As the encryption dispute between Apple and the FBI rages on, President Barack Obama has now warned that the tech community should move to figure out a way of better assisting law enforcement in its investigations. Speaking at SXSW in Austin, Texas, the president warned that the tech community's failure to find a suitable solution to helping the government access encrypted information in its investigations now could result in a much less-desirable solution from Congress in the future. From The Verge:

"What will happen is, if everybody goes to their respective corners, and the tech community says 'either we have strong perfect encryption or else it's Big Brother and an Orwellian world', what you'll find is that after something really bad happens, the politics of this will swing and it will become sloppy and rushed and it will go through Congress in ways that are dangerous and not thought through," the president said.

While President Obama shied away from specifically commenting on the ongoing encryption dispute between Apple and the FBI, he did argue for a more flexible view on encryption from the tech community:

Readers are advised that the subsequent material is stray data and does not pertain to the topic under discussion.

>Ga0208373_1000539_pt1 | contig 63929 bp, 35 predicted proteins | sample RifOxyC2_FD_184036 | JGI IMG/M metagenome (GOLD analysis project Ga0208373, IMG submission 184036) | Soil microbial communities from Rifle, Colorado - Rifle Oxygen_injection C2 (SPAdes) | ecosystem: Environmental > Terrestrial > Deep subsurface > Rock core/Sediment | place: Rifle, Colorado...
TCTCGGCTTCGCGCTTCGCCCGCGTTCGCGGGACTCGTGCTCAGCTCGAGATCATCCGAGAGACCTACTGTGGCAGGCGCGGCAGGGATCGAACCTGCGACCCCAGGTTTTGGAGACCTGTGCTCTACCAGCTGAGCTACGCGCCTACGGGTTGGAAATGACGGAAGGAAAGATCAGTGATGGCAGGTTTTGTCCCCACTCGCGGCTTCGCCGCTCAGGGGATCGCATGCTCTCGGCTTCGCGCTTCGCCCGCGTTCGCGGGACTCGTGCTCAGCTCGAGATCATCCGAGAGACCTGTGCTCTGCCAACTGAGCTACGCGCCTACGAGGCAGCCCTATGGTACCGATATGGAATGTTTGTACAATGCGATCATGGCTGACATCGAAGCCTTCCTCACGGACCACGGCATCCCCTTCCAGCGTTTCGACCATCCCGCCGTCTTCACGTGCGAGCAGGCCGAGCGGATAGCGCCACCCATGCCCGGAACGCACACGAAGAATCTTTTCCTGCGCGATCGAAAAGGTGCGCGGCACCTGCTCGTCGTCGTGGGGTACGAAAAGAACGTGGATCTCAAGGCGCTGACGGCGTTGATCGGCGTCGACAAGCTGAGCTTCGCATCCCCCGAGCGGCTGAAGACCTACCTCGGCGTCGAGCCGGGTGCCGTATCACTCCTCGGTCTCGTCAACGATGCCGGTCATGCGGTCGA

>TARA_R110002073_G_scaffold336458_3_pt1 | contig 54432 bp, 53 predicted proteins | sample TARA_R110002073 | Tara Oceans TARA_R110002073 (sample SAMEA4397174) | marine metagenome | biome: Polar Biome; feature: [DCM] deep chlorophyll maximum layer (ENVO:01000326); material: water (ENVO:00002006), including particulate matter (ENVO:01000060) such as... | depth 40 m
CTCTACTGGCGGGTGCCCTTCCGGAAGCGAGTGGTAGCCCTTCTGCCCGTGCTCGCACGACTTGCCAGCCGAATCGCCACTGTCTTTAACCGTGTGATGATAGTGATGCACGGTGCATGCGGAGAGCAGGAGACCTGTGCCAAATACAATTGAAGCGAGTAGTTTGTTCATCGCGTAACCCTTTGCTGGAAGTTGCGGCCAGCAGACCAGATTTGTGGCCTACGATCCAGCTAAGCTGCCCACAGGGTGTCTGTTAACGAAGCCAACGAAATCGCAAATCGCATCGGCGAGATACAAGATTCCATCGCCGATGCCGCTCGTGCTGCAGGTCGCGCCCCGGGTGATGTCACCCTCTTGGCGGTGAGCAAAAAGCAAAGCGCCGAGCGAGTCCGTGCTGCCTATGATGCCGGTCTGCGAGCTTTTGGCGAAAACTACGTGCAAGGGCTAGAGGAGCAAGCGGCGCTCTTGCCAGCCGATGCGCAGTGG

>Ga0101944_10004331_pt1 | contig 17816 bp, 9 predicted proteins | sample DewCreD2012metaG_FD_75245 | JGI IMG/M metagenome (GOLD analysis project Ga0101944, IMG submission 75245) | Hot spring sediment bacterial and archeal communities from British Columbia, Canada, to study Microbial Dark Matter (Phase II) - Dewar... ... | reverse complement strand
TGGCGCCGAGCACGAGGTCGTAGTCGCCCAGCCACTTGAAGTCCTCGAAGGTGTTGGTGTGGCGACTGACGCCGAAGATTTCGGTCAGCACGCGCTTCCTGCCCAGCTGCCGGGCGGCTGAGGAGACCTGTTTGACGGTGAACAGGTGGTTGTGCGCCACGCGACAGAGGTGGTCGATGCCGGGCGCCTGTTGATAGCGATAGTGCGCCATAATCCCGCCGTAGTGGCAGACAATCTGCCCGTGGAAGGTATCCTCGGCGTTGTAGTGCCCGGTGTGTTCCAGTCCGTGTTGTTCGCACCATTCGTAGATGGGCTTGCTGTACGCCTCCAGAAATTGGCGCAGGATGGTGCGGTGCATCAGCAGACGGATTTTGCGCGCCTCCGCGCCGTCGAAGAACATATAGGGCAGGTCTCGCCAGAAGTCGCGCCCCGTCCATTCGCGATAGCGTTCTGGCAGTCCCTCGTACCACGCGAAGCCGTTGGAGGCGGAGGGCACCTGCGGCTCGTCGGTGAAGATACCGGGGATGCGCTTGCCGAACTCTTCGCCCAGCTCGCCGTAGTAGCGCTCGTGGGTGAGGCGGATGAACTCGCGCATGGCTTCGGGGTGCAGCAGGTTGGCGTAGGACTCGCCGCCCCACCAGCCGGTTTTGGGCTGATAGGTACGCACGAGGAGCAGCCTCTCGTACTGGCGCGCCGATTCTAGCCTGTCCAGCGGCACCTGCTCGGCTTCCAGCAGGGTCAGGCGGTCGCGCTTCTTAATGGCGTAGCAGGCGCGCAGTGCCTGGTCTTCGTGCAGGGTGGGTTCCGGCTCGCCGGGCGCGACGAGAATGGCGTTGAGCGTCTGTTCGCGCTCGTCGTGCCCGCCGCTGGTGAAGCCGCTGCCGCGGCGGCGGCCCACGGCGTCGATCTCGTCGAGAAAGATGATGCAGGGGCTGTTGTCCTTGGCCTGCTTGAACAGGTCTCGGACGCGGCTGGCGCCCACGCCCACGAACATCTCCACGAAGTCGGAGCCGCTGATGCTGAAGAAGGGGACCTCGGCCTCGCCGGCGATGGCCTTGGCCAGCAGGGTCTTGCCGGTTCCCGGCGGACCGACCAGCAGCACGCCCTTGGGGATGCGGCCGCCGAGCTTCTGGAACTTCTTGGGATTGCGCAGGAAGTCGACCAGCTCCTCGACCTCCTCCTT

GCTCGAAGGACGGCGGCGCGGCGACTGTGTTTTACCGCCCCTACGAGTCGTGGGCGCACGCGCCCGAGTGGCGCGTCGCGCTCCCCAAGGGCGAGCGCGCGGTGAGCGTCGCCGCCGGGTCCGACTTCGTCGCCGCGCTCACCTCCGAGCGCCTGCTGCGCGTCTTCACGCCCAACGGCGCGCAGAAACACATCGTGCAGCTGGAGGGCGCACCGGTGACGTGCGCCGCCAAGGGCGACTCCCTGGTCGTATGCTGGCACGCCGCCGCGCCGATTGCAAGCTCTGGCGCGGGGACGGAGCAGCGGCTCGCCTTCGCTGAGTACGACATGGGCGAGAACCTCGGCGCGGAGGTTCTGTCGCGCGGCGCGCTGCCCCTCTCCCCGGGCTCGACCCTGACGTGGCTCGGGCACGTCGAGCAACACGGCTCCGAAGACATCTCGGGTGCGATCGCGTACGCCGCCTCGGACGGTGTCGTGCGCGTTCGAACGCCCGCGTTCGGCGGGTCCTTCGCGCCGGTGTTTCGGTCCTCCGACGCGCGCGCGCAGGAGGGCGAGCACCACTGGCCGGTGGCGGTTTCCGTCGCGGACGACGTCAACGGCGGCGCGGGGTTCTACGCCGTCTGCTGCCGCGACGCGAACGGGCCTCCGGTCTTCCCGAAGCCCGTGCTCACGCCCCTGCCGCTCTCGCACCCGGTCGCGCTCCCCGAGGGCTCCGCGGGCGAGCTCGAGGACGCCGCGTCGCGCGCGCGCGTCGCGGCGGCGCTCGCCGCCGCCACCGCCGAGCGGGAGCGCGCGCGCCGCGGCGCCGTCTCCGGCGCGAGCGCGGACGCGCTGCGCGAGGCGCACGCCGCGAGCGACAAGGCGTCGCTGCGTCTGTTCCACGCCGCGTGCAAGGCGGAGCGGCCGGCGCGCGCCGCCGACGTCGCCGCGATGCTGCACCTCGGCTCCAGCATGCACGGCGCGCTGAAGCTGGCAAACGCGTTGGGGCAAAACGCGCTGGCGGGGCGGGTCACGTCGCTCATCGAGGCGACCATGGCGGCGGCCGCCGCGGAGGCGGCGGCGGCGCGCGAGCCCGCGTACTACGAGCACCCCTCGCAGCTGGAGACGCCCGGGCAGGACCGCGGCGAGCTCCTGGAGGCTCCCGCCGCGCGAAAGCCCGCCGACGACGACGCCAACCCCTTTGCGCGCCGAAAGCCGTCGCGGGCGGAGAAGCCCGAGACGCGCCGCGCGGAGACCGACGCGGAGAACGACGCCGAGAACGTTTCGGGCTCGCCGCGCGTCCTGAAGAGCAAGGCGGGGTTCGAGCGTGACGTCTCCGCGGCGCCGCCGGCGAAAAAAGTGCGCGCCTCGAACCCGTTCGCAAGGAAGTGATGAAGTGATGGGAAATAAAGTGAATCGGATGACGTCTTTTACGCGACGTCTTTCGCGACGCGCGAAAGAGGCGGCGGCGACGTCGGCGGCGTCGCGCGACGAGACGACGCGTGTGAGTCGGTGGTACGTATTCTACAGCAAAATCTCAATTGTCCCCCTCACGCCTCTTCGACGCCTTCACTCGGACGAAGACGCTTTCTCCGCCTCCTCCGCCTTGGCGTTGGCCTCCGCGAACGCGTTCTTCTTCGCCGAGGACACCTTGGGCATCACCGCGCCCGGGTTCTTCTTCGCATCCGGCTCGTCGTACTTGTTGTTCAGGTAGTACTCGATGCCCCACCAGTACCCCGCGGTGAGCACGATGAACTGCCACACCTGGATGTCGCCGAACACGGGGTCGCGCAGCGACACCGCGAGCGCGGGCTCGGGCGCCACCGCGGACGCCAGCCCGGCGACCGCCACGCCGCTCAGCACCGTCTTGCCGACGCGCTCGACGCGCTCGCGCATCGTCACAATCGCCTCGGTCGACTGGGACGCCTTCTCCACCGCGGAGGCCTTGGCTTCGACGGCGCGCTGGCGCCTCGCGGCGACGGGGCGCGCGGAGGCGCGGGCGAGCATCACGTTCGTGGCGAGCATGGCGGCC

"My conclusion so far is you cannot take an absolutist view own this," Obama said. "If your argument is strong encryption no matter what, and we can and should in fact create black boxes, that I think does not strike the kind of balance we have lived with for 200, 300 years. And it's fetishizing our phones above every other value. That can't be the right answer. I suspect the answer is going to come down to how do we create a system where the encryption is as strong as possible, the key is as secure as possible, it is accessible by the smallest number of people possible, on a subset of issues we deem is important."

President Obama's comments come amidst rapidly rising tensions between the tech sector and the government over Apple's opposition to assisting the FBI in accessing an iPhone used by one of the San Bernardino shooters. Just this week, prosecutors in the case submitted a new court filing calling Apple's arguments "false" and "corrosive." Apple Legal chief Bruce Sewell quickly responded, calling the FBI filing an "effort to vilify Apple."